Friday, July 31, 2009

Jean Renoir.

As I have noted previously in this Ad Aged, Jean Renoir probably has more "great" movies to his credit than nearly any other film maker ever. "Grand Illusion," "La Bête Humaine," "Rules of the Game." Today I watched "Boudu Saved from Drowning" which he filmed in 1932. If you have 85 minutes and a Netflix account, or a decent video store nearby, you really ought to see it. It will both hand you a laugh and make you think.

The clip I've pasted here is pretty good, not funny but wonderful. And remarkably "modern" considering it's pushing 80.

Having beers with the holding companies.

As a creative guy or more accurately a creative guy who is these days regarded as highly paid, I thought it made sense to get together over beers with the head of an advertising agency holding company and a senior account guy and figure out how to iron-out our difficulties.

I decided to have a Brooklyn Lager, partly an homage to a creative guy, Milton Glaser, who designed the logo, partly because it's a micro-brew without the pretense and partly because I happen to like it.

The account guy stammered for a minute, assured me that he'd charge it all on his card, and then looked around to see what beer others were ordering.

The holding company guy eschewed beer and ordered a $600 1996 Mouton Rothschild (Pauillac) and billed it to the agency.

I started the proceedings, once again, hoping to smooth our differences.

CREATIVE: I don't think you all give creative the respect it deserves.
ACCOUNT: Creative ideas can come from anywhere.
HOLDING CO: Is this billable?
CREATIVE: I've always felt that agencies make a product--that product is a creative idea that helps a client's business.
ACCOUNT: Well, the new model is a paradigm of convergence in the modalities of media shift to Twitter.
HOLDING CO: I couldn't agree more.
CREATIVE: It seems we have more people running around preparing decks for meetings than we have actually thinking of ideas for the client.
ACCOUNT: We have four FTEs in creative on our biggest account and once you've exceeded your hours we have to pull the plug.
HOLDING CO: Listen, I have a plane to catch.

With that the holding company guy and the account guy pushed back their chairs and left.

I was stuck with the check.

Thursday, July 30, 2009

The 90-10 rule.

America, economists and financiers tell us, is in a post-industrial age. We are no longer the envy of the world because of factories like Willow Run and no longer can we out-produce the rest of the world combined. No, when we want a plastic tomato that walks or even a dreidel for Chanukah, we have to send to China to supply our wants.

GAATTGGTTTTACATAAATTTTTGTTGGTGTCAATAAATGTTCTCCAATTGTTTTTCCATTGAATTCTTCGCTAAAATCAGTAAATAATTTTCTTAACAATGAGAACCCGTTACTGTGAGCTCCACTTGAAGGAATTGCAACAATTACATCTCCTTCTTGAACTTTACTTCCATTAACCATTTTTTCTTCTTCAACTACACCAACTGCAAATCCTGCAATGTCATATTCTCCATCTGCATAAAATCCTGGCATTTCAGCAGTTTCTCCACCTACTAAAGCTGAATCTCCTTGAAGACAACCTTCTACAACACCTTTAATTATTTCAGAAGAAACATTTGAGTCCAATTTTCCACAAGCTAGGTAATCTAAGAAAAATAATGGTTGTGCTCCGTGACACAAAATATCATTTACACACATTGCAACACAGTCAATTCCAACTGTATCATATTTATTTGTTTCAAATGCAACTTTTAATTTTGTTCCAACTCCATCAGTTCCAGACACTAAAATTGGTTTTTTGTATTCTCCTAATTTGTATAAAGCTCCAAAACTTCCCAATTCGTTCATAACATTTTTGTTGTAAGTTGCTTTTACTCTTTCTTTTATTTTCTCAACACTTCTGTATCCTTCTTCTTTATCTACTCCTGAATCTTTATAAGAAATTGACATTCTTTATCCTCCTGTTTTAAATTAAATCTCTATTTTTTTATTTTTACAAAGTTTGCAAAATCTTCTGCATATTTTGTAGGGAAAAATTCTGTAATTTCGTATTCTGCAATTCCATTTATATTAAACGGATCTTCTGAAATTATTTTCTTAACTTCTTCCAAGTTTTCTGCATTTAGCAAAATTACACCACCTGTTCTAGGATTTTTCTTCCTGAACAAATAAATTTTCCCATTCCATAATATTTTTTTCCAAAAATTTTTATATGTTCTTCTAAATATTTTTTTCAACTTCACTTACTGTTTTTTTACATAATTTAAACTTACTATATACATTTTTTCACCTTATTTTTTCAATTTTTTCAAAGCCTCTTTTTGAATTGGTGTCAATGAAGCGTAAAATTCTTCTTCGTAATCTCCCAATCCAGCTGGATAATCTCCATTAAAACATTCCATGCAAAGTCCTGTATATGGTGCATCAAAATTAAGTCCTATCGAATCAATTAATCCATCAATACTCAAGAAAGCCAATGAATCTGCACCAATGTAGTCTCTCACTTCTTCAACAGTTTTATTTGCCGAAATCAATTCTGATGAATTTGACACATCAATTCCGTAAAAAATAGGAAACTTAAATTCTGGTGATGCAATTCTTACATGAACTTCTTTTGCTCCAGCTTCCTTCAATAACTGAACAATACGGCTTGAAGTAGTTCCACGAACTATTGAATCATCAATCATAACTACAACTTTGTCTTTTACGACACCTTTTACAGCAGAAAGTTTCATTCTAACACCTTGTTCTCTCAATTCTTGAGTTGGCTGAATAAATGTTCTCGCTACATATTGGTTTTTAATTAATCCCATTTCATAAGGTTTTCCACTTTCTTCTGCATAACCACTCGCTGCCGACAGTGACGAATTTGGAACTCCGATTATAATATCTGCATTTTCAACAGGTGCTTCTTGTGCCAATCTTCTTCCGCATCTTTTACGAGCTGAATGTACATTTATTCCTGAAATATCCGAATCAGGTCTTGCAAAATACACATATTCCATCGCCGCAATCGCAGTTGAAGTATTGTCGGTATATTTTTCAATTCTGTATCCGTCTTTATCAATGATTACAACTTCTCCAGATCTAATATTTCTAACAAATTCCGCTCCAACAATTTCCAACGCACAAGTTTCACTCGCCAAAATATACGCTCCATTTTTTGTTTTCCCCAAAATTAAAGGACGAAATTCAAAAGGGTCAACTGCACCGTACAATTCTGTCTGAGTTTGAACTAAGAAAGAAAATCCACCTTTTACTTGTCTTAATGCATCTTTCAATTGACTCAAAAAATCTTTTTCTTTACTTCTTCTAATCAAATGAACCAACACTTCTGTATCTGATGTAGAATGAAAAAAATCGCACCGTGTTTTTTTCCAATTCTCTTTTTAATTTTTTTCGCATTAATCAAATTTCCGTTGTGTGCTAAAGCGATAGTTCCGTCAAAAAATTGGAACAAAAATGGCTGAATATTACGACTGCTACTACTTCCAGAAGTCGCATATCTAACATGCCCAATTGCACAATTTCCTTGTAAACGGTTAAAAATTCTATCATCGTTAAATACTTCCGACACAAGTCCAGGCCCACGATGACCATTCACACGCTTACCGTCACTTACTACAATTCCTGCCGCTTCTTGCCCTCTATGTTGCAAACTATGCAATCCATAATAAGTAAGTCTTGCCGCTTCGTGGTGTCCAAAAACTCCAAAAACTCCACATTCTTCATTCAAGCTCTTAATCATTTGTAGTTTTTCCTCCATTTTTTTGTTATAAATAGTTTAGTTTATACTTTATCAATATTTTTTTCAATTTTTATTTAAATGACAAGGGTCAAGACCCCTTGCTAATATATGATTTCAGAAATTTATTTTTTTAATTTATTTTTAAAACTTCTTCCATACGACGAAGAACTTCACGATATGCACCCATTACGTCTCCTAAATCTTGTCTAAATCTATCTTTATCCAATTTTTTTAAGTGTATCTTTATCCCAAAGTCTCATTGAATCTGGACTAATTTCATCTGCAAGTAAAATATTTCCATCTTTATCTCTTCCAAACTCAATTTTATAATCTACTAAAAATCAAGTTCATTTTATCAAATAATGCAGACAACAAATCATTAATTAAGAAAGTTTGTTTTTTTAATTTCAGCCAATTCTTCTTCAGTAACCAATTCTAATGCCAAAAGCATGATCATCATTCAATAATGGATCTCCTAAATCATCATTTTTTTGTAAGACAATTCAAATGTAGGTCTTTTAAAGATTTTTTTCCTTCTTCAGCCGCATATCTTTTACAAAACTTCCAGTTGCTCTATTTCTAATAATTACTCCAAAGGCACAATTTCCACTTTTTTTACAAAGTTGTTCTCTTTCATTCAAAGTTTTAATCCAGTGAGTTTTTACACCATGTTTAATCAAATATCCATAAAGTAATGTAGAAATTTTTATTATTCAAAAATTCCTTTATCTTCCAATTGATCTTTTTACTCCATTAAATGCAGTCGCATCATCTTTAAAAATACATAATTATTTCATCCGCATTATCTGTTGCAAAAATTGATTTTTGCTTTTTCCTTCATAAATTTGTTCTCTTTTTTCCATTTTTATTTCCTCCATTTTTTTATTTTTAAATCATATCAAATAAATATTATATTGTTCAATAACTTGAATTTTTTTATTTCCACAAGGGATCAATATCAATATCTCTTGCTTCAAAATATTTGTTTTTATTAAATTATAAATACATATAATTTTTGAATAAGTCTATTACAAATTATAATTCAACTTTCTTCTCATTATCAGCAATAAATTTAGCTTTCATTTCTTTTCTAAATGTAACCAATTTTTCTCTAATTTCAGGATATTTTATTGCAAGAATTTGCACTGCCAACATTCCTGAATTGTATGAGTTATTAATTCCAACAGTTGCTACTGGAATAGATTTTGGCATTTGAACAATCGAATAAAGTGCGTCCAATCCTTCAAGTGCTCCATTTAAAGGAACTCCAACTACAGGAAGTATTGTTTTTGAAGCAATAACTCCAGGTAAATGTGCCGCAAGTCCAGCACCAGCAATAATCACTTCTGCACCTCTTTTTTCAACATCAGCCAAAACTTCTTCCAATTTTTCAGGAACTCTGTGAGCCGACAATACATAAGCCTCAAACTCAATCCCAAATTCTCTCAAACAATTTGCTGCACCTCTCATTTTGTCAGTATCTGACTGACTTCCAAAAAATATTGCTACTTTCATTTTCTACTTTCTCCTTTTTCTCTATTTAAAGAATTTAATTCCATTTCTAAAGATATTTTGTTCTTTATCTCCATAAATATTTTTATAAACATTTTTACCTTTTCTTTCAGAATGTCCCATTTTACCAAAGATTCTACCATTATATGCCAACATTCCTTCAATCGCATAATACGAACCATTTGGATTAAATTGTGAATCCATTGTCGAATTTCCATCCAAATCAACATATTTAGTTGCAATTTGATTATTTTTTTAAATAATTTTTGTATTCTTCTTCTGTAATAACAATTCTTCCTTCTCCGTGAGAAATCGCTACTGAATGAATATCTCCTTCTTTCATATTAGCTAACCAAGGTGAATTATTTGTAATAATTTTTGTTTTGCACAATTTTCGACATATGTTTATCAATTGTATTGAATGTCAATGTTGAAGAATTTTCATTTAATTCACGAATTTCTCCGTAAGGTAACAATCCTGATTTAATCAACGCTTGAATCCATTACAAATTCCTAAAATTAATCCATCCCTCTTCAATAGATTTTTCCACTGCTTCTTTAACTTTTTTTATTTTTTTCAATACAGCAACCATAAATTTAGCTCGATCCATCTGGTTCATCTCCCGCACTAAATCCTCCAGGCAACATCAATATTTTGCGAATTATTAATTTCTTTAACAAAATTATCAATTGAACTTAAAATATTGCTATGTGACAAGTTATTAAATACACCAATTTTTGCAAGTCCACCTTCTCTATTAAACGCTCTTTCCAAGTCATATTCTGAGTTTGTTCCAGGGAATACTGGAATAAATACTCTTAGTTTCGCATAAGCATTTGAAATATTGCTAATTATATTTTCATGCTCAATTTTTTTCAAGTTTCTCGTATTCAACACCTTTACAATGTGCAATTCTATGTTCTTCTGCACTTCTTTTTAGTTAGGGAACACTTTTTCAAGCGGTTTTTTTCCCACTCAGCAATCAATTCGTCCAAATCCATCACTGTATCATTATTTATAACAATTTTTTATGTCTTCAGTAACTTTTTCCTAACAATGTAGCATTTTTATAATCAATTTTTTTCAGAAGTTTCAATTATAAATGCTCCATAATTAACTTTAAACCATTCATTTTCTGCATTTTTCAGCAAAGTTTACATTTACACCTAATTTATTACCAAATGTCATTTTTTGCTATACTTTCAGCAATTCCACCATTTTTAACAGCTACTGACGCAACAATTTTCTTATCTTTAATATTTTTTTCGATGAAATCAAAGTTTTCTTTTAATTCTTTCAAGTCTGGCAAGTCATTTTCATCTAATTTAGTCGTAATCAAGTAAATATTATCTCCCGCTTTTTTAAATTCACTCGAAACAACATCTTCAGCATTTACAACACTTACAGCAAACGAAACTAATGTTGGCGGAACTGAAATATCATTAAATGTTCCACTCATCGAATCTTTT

Now, there are those that say we live in a service economy and the service factor of the products that are sold here are more important than ever. That is, if you buy a computer or an automobile, chances are your ability to get service for that product is a factor in your decision. So, if service is so important to our economy, why does it suck so bad.

Here's why, in a word, software. Or more accurately those managers who believe that software or science or technology can answer all our service needs. These are the people who create phone trees, mechanized voices and who construct service models that ask for your 16-digit account number 12 times in a single call. These are the cost-cutters who seem to assure the line at the counter is always eight deep and hell will freeze over before you can find knowledgeable help at a chain store.

I have a simple rule, I call it the 90-10 rule. 90% of all customer problems probably can be solved by software. 90% of the books you're looking for at Barnes & Nobel can probably be found via an in-store computer. But 10% of problems need a person's-involvement. A person to say "how can I help you?" A person who is empowered and not following a script that makes them essentially software-based protoplasm. A person who can say "thank you" with conviction.

My sense is that if a FedEx or a Home Despot or even a car company announced that they followed the 90-10 rule, customers would flock to them.

But I am crazy and no one listens to me.

Wednesday, July 29, 2009

Thinking about money.

Maybe it's endemic to my generation--a generation raised by parents of the Great Depression (the first one) but I spend a good amount of time thinking about money. There's nothing wrong with money--money isn't the root of all evil, the reckless pursuit of money is. Nevertheless, of late, maybe because the economy is so gloomy and my kids are so expensive I've been thinking about it a lot.